Ocean View Golf clubhouse closure shrouded in mystery
Secrecy surrounds the closure of a government concession at a public golf course that has now lasted several weeks.
Members say that the closure came abruptly nearly a month ago when a large police contingent descended upon the licensed premises in Devonshire and closed the restaurant and bar.
While the golf course remains unaffected, there is no official facility for players to congregate and socialise after their round.
The roadside sign for Clubhouse Bar & Lounge at the storied Ocean View Golf Course reads “Closed”, and no one is saying how long it will be before it opens again.
One thing appears to be certain. When it does reopen, there will be a new operator.
The existing concessionaire was a partnership that included Kacey Smith, who took over the lease near the start of the government’s fiscal year in April.
When contacted about the club’s closure, Mr Smith would only say: “I’ve got no comment because it’s a mess.”
Ocean View regulars have privately complained that more recently Mr Smith appeared to be pushed out and a golf course trustee, or former trustee, seemed to be in charge.
They say there was optimism that Mr Smith would breathe new life into the place, especially as he was heavily invested in getting much-needed repairs and renovations completed — work he actually did himself.
It was a surprise, they say, when he seemed to be displaced. But since then, those who apparently replaced him were told to vacate the premises.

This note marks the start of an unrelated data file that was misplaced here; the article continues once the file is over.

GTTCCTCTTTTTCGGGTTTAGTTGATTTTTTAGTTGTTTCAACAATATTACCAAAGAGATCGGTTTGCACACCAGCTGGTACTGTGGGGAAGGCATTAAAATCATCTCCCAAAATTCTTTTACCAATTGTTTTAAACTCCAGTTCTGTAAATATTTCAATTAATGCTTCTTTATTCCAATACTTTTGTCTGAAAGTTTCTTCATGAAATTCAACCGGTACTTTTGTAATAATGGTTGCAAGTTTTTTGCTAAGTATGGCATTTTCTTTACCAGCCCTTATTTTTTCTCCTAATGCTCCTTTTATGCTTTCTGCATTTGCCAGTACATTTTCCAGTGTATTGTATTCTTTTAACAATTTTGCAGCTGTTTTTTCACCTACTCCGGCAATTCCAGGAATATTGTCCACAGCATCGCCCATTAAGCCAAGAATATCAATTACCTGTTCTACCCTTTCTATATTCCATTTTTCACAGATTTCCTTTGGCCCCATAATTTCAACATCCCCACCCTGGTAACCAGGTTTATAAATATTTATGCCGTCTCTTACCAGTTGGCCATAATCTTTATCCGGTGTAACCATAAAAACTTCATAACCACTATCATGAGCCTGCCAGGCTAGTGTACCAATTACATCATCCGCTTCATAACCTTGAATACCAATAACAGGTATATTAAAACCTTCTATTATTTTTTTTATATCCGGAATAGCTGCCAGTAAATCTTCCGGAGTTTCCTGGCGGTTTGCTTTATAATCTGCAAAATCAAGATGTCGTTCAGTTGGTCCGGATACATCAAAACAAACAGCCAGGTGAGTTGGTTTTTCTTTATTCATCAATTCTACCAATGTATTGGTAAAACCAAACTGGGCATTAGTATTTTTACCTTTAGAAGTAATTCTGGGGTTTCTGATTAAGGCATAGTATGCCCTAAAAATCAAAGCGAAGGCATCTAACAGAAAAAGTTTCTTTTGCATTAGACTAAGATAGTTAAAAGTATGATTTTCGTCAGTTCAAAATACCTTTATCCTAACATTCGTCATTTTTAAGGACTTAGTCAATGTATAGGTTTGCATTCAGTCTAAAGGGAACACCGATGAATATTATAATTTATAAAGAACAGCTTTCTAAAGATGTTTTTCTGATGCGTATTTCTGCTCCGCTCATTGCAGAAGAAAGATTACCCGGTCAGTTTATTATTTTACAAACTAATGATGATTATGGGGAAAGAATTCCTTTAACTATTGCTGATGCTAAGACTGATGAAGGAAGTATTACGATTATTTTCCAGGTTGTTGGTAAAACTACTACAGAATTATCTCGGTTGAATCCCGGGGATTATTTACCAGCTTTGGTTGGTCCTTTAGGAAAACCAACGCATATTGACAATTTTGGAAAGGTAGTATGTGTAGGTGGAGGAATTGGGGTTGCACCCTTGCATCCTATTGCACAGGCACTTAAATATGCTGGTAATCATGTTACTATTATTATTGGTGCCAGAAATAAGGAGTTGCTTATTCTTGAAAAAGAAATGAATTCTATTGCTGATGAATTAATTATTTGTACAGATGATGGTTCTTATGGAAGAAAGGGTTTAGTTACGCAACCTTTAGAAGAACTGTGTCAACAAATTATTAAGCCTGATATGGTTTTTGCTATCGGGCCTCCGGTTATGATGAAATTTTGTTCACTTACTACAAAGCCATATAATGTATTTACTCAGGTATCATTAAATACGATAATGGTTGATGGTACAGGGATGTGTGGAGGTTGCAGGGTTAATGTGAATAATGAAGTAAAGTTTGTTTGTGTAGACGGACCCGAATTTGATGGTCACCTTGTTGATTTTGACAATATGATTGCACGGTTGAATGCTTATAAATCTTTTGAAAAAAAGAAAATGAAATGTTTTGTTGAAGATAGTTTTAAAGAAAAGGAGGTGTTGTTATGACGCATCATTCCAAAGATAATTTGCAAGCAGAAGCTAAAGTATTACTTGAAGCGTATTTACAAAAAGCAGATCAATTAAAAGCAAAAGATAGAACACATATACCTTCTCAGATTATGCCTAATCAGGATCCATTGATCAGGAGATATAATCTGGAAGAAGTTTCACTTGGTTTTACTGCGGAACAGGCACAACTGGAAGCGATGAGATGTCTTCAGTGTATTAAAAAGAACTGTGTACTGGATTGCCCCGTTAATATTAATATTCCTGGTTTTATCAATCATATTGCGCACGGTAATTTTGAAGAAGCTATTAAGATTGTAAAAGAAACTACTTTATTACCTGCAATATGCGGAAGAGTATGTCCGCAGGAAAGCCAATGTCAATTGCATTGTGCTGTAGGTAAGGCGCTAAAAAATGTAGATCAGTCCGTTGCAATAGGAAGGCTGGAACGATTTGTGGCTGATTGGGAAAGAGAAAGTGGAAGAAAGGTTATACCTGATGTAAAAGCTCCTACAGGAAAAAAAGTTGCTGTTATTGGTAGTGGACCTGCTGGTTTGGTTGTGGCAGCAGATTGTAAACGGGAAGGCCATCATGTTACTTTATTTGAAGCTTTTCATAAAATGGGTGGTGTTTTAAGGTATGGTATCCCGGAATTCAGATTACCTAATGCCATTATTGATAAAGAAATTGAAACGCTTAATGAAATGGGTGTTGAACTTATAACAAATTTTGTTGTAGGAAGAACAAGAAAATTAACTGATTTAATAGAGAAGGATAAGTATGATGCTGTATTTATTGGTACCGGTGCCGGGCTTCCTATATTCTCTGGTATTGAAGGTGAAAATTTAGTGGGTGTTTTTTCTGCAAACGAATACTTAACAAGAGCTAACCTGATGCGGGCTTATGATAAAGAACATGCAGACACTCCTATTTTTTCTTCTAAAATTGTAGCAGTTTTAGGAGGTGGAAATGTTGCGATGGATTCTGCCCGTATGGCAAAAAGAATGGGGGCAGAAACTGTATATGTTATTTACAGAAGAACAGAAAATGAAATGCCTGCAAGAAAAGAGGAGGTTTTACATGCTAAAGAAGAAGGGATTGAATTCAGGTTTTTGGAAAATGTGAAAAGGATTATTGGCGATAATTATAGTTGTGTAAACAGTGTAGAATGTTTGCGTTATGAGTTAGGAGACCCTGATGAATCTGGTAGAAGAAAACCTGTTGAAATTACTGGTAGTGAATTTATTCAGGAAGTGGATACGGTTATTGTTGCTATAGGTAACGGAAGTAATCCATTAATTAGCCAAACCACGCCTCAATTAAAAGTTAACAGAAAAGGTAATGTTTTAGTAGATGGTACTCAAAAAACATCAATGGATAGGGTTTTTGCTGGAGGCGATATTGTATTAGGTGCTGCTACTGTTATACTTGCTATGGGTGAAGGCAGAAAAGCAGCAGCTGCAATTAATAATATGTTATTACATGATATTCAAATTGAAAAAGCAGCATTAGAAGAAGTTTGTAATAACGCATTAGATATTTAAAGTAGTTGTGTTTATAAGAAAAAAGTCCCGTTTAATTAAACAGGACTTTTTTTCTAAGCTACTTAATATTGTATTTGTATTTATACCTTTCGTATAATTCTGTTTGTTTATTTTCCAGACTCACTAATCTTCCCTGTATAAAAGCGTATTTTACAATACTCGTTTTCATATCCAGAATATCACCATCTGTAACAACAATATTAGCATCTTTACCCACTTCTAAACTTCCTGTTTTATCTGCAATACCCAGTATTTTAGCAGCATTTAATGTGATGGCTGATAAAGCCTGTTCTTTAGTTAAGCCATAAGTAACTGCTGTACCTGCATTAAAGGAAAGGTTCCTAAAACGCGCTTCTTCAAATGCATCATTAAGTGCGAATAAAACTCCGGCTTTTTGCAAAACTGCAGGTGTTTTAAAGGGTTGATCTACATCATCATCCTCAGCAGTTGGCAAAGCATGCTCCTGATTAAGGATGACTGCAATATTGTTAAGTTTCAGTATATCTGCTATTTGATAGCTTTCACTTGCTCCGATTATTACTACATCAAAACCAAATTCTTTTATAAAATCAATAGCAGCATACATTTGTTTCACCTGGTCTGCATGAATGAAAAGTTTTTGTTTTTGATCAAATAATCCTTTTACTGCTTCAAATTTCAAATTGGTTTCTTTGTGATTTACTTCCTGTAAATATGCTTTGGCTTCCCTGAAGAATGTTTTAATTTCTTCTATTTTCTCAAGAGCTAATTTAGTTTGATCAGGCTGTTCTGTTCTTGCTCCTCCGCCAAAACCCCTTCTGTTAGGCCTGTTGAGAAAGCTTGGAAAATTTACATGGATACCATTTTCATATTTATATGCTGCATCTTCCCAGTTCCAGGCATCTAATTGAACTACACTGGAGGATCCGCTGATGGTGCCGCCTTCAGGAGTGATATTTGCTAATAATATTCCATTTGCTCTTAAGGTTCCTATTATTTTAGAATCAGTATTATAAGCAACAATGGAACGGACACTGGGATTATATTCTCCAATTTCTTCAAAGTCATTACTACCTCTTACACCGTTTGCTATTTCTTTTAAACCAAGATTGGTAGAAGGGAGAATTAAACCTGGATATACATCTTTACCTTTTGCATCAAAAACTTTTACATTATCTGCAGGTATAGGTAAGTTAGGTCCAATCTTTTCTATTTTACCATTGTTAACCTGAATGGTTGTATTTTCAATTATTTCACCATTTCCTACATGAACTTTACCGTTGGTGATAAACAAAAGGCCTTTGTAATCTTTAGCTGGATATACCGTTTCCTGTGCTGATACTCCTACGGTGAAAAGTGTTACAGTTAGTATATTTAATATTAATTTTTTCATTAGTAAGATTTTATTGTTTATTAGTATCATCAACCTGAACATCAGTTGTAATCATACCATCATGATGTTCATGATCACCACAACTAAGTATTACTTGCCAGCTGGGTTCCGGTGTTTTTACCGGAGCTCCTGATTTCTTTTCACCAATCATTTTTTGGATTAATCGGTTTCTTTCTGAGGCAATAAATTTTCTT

Questions were put to the Government nearly two weeks ago about the state of the concession, the circumstances of the abrupt closure at the government facility and when the public can expect resumption of service.
There was no comment on these or related questions.
A government spokesman directed our inquiries to the chairman of the board of trustees.
The Minister of Public Works appointed the board of trustees of the public golf courses, with effect from January 1 under The Golf Courses (Consolidation) Act 1998.
Government MP Kim Swan was appointed chairman and other members included deputy chairman Vincent Hollinsid, government MP Jason Wade, Allan DeSilva, Claredon LaMel Burch, Denton Outerbridge, government senator Owen K Darrell, Quinton Ming, lawyer Tyrone S Quinn Jr, Xavier James and Ianthia Butler.
Mr Quinn’s name is now missing from the list of trustees posted at the golf course.
When approached by The Royal Gazette, chairman Swan said that he had no comment.
Previously operated at a loss by the Government, it was decided many years ago that the restaurants at public golf courses were better run by the private sector, with the Government collecting a guaranteed revenue from the monthly lease/concession fee.
Over the years, however, the revenue has not always been guaranteed.
But the government process of replacing a concessionaire is time consuming and an interim measure may be required for the facility to operate in the near term.
The income helps to offset some costs of public golf courses, which have also traditionally run at a loss, at least before Bermuda’s ability to attract a PGA Tour event at the Port Royal Golf Course.
The nine-hole Ocean View Golf Course dates back well before the Second World War, is the most centrally located golf course and was eventually taken over by the Government sometime after the war.
It had long been known as a home for black players when they were shunned by Bermuda’s private clubs. Before that it was used extensively by landed military.